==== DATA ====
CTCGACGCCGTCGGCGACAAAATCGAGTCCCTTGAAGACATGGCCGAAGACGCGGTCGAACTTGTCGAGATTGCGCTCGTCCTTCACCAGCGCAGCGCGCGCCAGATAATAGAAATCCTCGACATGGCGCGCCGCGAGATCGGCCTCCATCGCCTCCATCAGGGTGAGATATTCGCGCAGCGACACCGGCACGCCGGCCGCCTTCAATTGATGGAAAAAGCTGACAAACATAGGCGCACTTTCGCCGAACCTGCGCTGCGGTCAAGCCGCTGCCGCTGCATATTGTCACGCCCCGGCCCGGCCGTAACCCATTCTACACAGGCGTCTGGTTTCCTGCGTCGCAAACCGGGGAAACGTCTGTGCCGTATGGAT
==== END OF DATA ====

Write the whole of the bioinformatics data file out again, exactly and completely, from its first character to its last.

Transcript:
CTCGACGCCGTCGGCGACAAAATCGAGTCCCTTGAAGACATGGCCGAAGACGCGGTCGAACTTGTCGAGATTGCGCTCGTCCTTCACCAGCGCAGCGCGCGCCAGATAATAGAAATCCTCGACATGGCGCGCCGCGAGATCGGCCTCCATCGCCTCCATCAGGGTGAGATATTCGCGCAGCGACACCGGCACGCCGGCCGCCTTCAATTGATGGAAAAAGCTGACAAACATAGGCGCACTTTCGCCGAACCTGCGCTGCGGTCAAGCCGCTGCCGCTGCATATTGTCACGCCCCGGCCCGGCCGTAACCCATTCTACACAGGCGTCTGGTTTCCTGCGTCGCAAACCGGGGAAACGTCTGTGCCGTATGGAT